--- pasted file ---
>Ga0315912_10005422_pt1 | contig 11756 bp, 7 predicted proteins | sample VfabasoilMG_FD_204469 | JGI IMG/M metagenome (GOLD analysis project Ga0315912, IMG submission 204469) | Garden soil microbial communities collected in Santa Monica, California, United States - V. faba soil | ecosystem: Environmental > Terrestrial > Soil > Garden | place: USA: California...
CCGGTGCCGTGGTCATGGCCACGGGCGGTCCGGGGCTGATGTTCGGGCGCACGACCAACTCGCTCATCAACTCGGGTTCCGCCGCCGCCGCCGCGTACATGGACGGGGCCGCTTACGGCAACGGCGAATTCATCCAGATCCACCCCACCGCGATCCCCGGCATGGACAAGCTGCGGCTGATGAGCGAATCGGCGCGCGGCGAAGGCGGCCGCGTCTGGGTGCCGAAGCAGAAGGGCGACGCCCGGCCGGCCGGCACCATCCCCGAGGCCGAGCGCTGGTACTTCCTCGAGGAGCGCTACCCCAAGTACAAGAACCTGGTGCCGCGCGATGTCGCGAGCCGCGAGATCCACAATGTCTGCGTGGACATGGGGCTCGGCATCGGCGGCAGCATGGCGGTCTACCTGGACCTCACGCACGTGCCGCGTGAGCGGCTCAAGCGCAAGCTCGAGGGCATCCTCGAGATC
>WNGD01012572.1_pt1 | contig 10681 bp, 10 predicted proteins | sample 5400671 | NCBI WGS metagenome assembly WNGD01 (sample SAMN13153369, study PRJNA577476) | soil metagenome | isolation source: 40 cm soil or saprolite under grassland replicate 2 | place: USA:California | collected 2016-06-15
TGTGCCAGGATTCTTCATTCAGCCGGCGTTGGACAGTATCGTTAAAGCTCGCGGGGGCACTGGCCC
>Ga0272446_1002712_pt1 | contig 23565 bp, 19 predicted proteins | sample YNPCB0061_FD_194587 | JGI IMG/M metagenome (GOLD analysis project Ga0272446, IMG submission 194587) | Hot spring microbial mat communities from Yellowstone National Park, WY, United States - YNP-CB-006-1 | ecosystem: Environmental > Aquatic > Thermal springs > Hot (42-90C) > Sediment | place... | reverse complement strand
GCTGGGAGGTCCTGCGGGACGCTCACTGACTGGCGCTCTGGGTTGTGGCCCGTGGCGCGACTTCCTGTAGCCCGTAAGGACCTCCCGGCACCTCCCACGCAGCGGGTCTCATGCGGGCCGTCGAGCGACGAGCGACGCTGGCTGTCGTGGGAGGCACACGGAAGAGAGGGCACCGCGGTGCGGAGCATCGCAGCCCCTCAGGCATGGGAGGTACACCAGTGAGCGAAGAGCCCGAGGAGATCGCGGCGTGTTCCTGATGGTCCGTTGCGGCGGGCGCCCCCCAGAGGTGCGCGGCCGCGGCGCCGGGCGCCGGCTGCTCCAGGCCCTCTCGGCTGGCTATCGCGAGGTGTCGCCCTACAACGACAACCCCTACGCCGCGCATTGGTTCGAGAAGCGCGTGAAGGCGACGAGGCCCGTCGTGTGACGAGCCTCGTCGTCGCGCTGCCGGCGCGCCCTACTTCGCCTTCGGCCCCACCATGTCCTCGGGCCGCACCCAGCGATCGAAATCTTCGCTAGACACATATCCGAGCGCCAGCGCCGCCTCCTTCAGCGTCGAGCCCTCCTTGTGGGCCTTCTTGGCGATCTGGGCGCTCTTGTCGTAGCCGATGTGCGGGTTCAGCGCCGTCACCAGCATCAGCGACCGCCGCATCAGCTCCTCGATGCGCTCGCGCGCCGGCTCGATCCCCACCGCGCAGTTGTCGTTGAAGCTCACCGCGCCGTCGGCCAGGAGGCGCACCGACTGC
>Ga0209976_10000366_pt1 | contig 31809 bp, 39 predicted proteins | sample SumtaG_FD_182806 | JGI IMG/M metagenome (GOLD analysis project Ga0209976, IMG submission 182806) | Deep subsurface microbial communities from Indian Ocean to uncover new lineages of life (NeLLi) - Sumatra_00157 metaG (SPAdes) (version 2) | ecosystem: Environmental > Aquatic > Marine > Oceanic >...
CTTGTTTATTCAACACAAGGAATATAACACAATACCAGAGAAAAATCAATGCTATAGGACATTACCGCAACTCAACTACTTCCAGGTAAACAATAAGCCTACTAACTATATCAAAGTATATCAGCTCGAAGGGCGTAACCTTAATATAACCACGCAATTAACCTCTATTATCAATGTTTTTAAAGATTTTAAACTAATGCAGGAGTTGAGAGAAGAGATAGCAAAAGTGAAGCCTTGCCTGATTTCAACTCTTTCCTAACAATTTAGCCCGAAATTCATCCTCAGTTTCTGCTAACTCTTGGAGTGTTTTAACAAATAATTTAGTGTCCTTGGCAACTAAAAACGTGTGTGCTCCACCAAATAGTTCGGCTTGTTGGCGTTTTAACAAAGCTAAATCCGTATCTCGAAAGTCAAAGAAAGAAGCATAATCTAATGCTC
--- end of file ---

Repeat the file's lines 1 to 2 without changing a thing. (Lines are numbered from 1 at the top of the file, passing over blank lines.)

>Ga0315912_10005422_pt1 | contig 11756 bp, 7 predicted proteins | sample VfabasoilMG_FD_204469 | JGI IMG/M metagenome (GOLD analysis project Ga0315912, IMG submission 204469) | Garden soil microbial communities collected in Santa Monica, California, United States - V. faba soil | ecosystem: Environmental > Terrestrial > Soil > Garden | place: USA: California...
CCGGTGCCGTGGTCATGGCCACGGGCGGTCCGGGGCTGATGTTCGGGCGCACGACCAACTCGCTCATCAACTCGGGTTCCGCCGCCGCCGCCGCGTACATGGACGGGGCCGCTTACGGCAACGGCGAATTCATCCAGATCCACCCCACCGCGATCCCCGGCATGGACAAGCTGCGGCTGATGAGCGAATCGGCGCGCGGCGAAGGCGGCCGCGTCTGGGTGCCGAAGCAGAAGGGCGACGCCCGGCCGGCCGGCACCATCCCCGAGGCCGAGCGCTGGTACTTCCTCGAGGAGCGCTACCCCAAGTACAAGAACCTGGTGCCGCGCGATGTCGCGAGCCGCGAGATCCACAATGTCTGCGTGGACATGGGGCTCGGCATCGGCGGCAGCATGGCGGTCTACCTGGACCTCACGCACGTGCCGCGTGAGCGGCTCAAGCGCAAGCTCGAGGGCATCCTCGAGATC